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    • Wash Our Hands of the Ukraine An Editorial Over the last few decades, it has become all too popular in numerous circles to seek out foreign adventures to entangle the US in.  Since the end of the Cold War, the US has intervened in such locales as Somalia, Bosnia, Kosovo, Iraq, Libya, and Afghanistan.  Only in the last of these cases were American interests clear-cut (and only then because the Taliban decided to keep harboring a terrorist who had masterminded a devastating attack on US soil despite clear demands, and even then the US managed to overstay its welcome only to have the local government collapse in a manner worthy of a Monty Python movie).  The 2010s also saw a bungled (and fortunately, truncated) effort to intervene in Syria.  Over the last 35 years (give or take), the US has spent trillions of dollars in these wars (Iraq and Afghanistan ran about $2 trillion a piece, give or take a few hundred billion).  And for all of that blood and treasure, what do we have to show? Frankly, not a whole lot. The problem is not with the US military: We have shown that we can win shock-and-awe campaigns.  Frankly, we've managed that every time we've gone in someplace: We destroy whatever conventional forces exist more-or-less overnight.  This happened in Iraq (twice), it happened in Afghanistan, and it happened in various ways in the Balkans. The Ukraine is a corrupt train wreck: Its leadership is entangled with the main backer of the Azov Battalion, a unit where the debate is whether their inspiration is neo-Nazi or just plain Nazi (in particular, they use the "lightning bolts" of the SS).  The country is one rolling corruption scandal (witness the Hunter Biden flap, which is noxious enough before we get to questions of hacks during the 2016 election), to the point that a joke a few years back was that the Ukrainians elected the richest man in the country in the hopes that he had enough money that he would see no reason to take bribes.  He was, of course, thrown out after a single term.  The country is decades away from being a reasonable partner for the European Union (which seems likely to manage to simply import trouble if they attempt to entangle themselves there).  And of course, there's the uncomfortable fact that the Azov Battalion is linked to all sorts of "bad actors" on the extremes of the political spectrum. The US has spent years offering aid (in various forms) to the Ukraine.  We have nothing to show for it but a string of messy elections, a government which is in bed with the worst kind of bad domestic actors, and numerous sorts of trouble. It is time to admit that there are corners of the world where the US simply doesn't have an interest, where western democracy and western capitalism simply do not flourish.  In Afghanistan, twenty years of misguided efforts got us the return of the Taliban, who captured large amounts of US military equipment in the process.  In Iraq, a decade got us a government that fled in the face of ISIS and let them take over tens of millions of dollars of American military equipment.  The subsequent years have seen us progress to a situation where we have "freed" a country from Saddam Hussein...and promptly have it turn into a quasi-satellite of Iran as thanks.  These same "liberal" impulses also got us the Arab Spring, something which produced lasting reform almost nowhere and saw numerous countries devolve into coups and counter-coups.  The Syrian Civil War (admittedly entangled with the rise of ISIS) has seen the deaths of over 600,000 people  and the displacement of millions more. We should note that through all of these messes, through all of these attempts to bring "democracy" and "freedom" to various parts of the world, as Sherlock Holmes drew a Scotland Yard detective's attention to "the curious incident of the dog in the night-time", we would draw your attention to the curious involvement of Europe in these situations.  As in the Holmes story, you might note "But Europe has not been involved", and as in the story that is the curious incident: This side of Afghanistan, virtually no countries in Europe have sought to step in (even in Syria, where the knock-on effects for European governments have been catastrophic: Their decision not to step in very likely resulted in, among other things, Brexit).  Of course, these high-and-mighty countries are just as happy to do business with the PLO and other bad actors, and to give them cover on the global diplomatic stage, but when it's time for a fight they're just as happy to scatter. With Europe's inaction in mind, we should consider the circumstances of the Ukraine to be their problem and not ours: We should cease all involvement in the Ukraine and advise our European friends that any of their involvement there will not be grounds for us to get entangled.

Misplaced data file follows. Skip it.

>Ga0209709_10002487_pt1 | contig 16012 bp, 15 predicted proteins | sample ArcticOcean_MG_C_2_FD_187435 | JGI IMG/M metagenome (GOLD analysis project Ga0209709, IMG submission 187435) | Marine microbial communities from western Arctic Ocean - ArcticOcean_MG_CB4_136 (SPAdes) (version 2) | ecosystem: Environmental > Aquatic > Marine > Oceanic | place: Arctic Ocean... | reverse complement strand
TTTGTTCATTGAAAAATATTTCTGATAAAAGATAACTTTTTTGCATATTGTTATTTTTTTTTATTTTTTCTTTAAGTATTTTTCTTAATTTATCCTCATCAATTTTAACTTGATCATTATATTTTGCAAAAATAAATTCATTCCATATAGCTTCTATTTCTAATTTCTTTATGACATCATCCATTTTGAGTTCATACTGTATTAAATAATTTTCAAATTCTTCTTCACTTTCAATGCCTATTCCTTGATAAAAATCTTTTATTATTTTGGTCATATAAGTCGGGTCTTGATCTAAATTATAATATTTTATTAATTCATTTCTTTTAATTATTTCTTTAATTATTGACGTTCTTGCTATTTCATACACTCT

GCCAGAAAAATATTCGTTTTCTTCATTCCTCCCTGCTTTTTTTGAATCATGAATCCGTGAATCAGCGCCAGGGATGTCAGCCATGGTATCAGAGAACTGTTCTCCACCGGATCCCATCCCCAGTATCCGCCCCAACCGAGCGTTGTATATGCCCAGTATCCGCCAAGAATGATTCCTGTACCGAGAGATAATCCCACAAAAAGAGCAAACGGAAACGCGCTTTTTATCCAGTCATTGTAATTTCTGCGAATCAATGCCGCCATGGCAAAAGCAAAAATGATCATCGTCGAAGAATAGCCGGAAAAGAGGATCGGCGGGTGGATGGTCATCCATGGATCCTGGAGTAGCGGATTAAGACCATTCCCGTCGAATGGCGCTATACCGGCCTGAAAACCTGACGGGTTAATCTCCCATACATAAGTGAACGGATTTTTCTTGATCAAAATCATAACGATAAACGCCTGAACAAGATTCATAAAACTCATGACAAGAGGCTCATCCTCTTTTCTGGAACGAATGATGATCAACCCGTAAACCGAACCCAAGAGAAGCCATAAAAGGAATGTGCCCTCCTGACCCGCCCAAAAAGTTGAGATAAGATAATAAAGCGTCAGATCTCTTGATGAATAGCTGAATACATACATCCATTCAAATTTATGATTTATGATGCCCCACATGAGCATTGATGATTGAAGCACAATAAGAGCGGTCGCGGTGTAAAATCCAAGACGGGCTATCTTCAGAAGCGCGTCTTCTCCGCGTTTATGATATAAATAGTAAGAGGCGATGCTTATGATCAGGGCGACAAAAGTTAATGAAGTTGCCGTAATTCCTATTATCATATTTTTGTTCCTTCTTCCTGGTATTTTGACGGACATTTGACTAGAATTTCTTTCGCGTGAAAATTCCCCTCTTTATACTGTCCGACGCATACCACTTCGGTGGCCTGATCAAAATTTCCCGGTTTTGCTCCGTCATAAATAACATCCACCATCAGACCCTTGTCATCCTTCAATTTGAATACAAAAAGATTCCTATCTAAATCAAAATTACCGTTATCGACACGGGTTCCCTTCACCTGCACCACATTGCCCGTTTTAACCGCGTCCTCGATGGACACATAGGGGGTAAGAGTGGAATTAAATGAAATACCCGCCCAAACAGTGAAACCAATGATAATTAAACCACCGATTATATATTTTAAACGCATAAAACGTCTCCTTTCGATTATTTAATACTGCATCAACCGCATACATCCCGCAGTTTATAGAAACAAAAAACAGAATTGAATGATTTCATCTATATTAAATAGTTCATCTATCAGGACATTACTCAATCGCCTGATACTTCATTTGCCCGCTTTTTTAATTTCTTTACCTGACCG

• Section I: Military Aid A) Cuts off military aid to the Ukraine, effective immediately. B) Bans the United States from providing military aid to the Ukraine until such time as the President, or his designee, certifies that the Ukrainian military has (1) disbanded the Azov Battalion (and any and all units, sub-units, or attachments or affiliated units thereof) and (2) barred current or former members of the Azov Battalion from service within the Ukrainian military or government. Section II: Civilian Aid A) Cuts off all other aid to the Ukraine. B) Only permits the State Department to reinstate aid when anti-corruption measures, to be decided upon by the President, have been enacted.